THE NATIONAL COUNCIL OF NEGRO WOMEN LAUNCHES
VISIONARY STRATEGY – “A NEW AGENDA FOR A NEW AGE”
Dr. Dorothy Height’s Legendary Hat Collection Head to the Smithsonian
WASHINGTON, D.C. – In celebration of its 80th anniversary, the National Council of Negro Women (NCNW) revealed a “new agenda for a new age”, vowing to take urgent action around education, health, economic empowerment and public policy in an effort to build a stronger Black America.
During a press briefing before the organization’s prestigious Uncommon Height Gala, NCNW National Chairperson Ingrid Saunders Jones shared the organization’s new forward-looking vision under her leadership. She called the series of strategic priorities “Four for the Future” and outlined the following objectives:
1. Educating and training of young women and girls, with a special focus on Science, Technology, Engineering and Math (STEM)
2. Continuing NCNW’s historical focus on health concerns of the African-American community and promoting economic security, financial literacy and entrepreneurship
3. Developing new partnerships to encourage young African-American men and women to embrace values upheld by NCNW founders needed to build strong families and communities
4. Advocating for African-American families and communities through public outreach and increasing efforts of social engagement, civic participation and public policy
“Oprah Winfrey, one of our esteemed Uncommon Height honorees, once said, ‘We can’t become what we need to be by remaining what we are,’” Jones stated. “We must continue to grow and evolve to address the changing needs of our society and people while continuing the legacy of our founder Mary McLeod Bethune and former president emerita, the late great Dr. Dorothy Height. We are more committed than ever to strengthen the African-American family and build our communities. That can only be achieved by education, economic empowerment, public policy and collaboration. As one of the oldest organizations dedicated to advancing opportunities for African-American women and their families, NCNW is an “organization of organizations” with 240 community-based and collegiate sections, 37 affiliates, connecting 3 million women worldwide. Jones said it is through its vast network that the organization will be able to achieve its goals with greater impact while attracting more young people to take on NCNW leadership. “It is only through working together that we are able to reach, influence and effect major change,” she said. “We are stronger together.”
Dorothy Height Hat Collection Goes on Exhibit
One of the first initiatives to support NCNW’s “Four for the Future” plan includes a three-city tour showcasing Dr. Dorothy Height’s legendary hat collection kicking off in the spring of 2016. The tour called “Messages of Our Mothers” will travel across the country and serve as a forum to dialogue with young African-American men and women about the values and messages Black mothers share to help children succeed and survive in society. The conversation will focus on the core values of respect, education and financial stewardship as a vehicle to build strong families and communities.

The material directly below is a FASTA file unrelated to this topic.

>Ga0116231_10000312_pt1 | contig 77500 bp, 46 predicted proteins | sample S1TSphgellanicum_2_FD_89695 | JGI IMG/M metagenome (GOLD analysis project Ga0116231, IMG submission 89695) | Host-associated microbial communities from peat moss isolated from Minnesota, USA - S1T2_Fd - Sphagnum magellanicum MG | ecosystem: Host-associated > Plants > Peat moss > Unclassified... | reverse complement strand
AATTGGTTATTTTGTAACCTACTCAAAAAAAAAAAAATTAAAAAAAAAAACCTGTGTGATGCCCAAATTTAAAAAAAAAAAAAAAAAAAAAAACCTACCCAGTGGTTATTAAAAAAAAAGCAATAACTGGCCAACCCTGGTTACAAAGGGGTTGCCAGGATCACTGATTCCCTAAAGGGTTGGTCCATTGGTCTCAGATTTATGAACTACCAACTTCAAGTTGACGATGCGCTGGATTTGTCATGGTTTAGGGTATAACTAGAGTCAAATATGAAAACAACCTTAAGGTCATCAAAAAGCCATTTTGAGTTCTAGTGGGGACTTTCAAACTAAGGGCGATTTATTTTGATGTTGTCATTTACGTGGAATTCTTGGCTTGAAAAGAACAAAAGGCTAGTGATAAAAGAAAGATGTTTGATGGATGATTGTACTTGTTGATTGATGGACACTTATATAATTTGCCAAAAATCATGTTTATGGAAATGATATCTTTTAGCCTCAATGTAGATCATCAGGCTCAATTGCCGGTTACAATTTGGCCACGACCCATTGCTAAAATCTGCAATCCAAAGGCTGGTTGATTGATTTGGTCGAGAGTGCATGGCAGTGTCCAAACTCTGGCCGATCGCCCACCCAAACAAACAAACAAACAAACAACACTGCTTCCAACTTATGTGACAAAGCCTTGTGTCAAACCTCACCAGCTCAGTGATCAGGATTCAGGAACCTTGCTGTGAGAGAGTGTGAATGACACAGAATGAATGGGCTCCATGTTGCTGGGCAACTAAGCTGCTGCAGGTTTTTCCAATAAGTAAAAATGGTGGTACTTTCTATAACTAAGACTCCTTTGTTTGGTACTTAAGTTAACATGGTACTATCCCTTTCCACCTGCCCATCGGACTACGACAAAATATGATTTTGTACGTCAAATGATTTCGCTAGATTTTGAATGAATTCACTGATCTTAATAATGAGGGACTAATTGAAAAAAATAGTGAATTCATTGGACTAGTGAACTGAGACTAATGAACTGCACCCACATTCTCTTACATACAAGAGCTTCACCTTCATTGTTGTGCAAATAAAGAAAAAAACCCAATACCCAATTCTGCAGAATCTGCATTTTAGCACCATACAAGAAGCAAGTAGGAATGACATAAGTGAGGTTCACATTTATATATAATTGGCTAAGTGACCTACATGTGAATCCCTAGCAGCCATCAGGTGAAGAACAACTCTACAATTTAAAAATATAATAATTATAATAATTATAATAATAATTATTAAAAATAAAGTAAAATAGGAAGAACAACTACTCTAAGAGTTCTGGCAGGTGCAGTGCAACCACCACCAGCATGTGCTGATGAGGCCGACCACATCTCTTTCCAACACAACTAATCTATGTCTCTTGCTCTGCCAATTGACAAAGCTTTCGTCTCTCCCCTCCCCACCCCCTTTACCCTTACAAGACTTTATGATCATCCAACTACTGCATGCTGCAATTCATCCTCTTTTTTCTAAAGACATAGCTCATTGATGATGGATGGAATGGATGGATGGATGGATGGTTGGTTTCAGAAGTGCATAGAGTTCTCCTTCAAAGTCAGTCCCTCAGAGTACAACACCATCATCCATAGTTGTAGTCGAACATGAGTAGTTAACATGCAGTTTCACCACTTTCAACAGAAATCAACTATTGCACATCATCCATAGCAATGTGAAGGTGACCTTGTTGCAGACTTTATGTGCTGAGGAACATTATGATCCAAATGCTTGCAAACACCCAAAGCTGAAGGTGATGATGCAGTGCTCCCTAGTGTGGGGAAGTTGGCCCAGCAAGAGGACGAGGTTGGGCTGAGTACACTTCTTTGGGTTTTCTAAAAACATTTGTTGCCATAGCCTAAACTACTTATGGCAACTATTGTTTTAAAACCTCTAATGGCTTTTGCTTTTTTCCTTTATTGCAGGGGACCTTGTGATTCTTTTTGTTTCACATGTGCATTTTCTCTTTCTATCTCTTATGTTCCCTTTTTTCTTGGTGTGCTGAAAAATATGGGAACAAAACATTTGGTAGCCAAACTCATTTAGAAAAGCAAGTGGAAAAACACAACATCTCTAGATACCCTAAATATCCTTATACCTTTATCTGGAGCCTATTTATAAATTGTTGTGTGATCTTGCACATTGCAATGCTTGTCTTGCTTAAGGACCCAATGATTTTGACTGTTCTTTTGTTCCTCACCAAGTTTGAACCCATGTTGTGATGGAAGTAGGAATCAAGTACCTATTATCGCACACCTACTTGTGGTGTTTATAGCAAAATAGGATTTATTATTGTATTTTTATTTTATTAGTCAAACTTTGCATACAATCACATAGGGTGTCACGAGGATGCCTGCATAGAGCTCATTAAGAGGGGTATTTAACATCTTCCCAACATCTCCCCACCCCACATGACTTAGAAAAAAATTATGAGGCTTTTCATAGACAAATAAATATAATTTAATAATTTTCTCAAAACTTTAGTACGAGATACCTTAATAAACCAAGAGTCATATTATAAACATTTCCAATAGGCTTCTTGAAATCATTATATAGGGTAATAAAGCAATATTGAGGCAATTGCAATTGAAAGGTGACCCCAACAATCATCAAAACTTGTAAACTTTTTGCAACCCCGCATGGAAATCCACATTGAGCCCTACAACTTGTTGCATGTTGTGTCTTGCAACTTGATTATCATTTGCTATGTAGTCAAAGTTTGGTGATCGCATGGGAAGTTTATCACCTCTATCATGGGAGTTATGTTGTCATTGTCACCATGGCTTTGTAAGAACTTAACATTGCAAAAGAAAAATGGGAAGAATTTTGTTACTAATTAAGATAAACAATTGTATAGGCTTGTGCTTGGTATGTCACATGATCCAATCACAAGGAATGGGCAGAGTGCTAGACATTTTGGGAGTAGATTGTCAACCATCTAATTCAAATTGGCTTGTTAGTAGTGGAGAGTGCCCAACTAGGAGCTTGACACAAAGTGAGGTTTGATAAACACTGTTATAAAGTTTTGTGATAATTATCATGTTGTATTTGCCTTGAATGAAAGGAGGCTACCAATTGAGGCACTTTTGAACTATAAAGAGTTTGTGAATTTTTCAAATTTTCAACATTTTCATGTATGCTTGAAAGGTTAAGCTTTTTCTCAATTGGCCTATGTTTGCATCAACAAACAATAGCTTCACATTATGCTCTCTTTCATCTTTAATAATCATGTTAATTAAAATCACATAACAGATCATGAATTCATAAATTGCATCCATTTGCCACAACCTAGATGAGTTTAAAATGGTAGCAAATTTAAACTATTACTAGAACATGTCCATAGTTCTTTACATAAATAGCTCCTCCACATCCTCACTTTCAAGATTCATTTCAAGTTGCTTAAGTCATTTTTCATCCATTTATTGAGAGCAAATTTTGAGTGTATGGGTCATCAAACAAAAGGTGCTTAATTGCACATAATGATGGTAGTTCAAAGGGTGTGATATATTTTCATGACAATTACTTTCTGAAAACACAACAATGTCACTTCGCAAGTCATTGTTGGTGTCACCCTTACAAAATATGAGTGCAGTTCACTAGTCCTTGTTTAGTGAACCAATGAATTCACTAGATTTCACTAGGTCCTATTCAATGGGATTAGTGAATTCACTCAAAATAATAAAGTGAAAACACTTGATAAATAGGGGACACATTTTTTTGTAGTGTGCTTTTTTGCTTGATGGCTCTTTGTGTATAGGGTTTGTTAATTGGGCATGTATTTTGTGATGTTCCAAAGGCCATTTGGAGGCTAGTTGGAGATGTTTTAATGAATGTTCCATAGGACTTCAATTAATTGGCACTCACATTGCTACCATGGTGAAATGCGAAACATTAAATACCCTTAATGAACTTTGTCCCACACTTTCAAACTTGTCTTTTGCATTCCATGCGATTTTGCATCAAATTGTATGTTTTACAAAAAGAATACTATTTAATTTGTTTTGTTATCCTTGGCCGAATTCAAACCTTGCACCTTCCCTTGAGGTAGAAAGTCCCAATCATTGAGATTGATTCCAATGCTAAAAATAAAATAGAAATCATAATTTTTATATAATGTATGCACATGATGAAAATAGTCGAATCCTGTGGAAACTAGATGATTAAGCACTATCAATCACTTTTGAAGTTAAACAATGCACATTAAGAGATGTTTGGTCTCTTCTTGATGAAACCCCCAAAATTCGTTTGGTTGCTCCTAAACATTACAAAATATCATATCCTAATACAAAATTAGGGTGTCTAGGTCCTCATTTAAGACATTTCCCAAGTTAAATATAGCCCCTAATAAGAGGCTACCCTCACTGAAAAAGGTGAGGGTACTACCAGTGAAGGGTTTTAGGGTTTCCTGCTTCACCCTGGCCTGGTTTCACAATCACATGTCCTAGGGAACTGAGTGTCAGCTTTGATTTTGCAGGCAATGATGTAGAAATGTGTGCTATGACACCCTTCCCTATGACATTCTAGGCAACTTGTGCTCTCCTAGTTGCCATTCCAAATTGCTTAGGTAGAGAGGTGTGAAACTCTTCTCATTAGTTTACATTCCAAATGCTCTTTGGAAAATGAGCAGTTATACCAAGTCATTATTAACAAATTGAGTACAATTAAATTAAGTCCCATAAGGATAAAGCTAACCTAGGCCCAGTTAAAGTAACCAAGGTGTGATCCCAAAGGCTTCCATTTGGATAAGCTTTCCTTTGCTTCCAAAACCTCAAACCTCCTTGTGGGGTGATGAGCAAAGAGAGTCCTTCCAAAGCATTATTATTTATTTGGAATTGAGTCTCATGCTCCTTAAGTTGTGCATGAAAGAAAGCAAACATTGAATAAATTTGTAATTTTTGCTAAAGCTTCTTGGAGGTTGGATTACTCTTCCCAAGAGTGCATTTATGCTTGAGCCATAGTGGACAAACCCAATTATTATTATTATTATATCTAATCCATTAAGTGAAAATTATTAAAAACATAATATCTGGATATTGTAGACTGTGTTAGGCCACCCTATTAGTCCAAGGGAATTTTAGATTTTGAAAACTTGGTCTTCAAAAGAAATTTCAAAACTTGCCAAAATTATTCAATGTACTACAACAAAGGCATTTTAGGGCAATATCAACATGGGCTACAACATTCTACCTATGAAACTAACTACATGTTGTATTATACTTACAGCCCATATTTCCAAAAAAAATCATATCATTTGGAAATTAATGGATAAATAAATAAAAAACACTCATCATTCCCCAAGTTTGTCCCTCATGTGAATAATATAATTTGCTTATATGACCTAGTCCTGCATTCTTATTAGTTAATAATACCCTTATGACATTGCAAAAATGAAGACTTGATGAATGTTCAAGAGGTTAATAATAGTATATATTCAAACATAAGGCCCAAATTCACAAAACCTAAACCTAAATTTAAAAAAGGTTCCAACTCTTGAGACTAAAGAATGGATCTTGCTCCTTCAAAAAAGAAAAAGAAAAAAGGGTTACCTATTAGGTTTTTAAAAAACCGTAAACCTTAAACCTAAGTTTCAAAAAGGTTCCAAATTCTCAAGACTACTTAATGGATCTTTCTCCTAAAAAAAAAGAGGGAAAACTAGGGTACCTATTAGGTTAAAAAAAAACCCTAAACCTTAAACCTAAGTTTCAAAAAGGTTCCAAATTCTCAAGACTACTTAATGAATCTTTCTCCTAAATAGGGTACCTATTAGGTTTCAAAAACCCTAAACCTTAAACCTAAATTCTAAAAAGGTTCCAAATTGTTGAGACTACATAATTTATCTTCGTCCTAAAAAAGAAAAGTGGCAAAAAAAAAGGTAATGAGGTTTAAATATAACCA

“Dr. Height’s mother, Fannie Burroughs Height, always stressed the importance of dressing for respect. It was a lesson and value that she carried with her, her entire life,” said the Honorable Alexis M. Herman, the former U.S. Secretary of Labor, close friend of Dr. Height and senior advisor to NCNW. “We hope to instill the same values in today’s young people.”
Following the “Messages of Our Mother” tour, the hats will go on display at the Smithsonian Institute, Herman announced. Select hats from the collection of 250 will represent eight themes from Dr. Height’s life: historical; gifts; special occasions; NCNW moments; organizational partnerships; halos; her favorite color – lavender; and lastly, the future. “The Future” features only one hat – the last hat made especially for Dr. Height that she was never able to wear because of her death in 2010. The red hat is symbolic of her vision and hope that NCNW future generations would embrace the organization’s core values.”
NCNW presented the 2015 Uncommon Height Gala Crystal Stair Award to Kenneth “Babyface” Edmonds for his outstanding achievements in the music industry and contributions as a passionate philanthropist. In addition to supporting other worthwhile organizations, including the United Negro College Fund (UNCF), he is a former national spokesman for Boarder Babies, an organization passionately supported by Dr. Dorothy Height. He has also helped raise significant funds for a transitional home, The Little Blue House, in Washington, D.C.
From its inception in 1998, the Uncommon Height Gala has presented various individuals with the Uncommon Height/Crystal Stair Award for exemplifying the spirit and tradition of Dr. Height through a lifetime of service to others. Edmonds joins a distinguished list of past honorees, including: Congressman John Lewis, Oprah Winfrey, Sidney Poitier, Catherine Hughes, Vernon Jordan, Dr. Johnnetta Cole, Quincy Jones and Marian Wright Edelman.
The National Council of Negro Women is a Washington, D.C. based international non-profit organization making a difference in the lives of women, children and families throughout the world through research, advocacy, and community-based services and programs. For more information, please visit www.ncnw.org.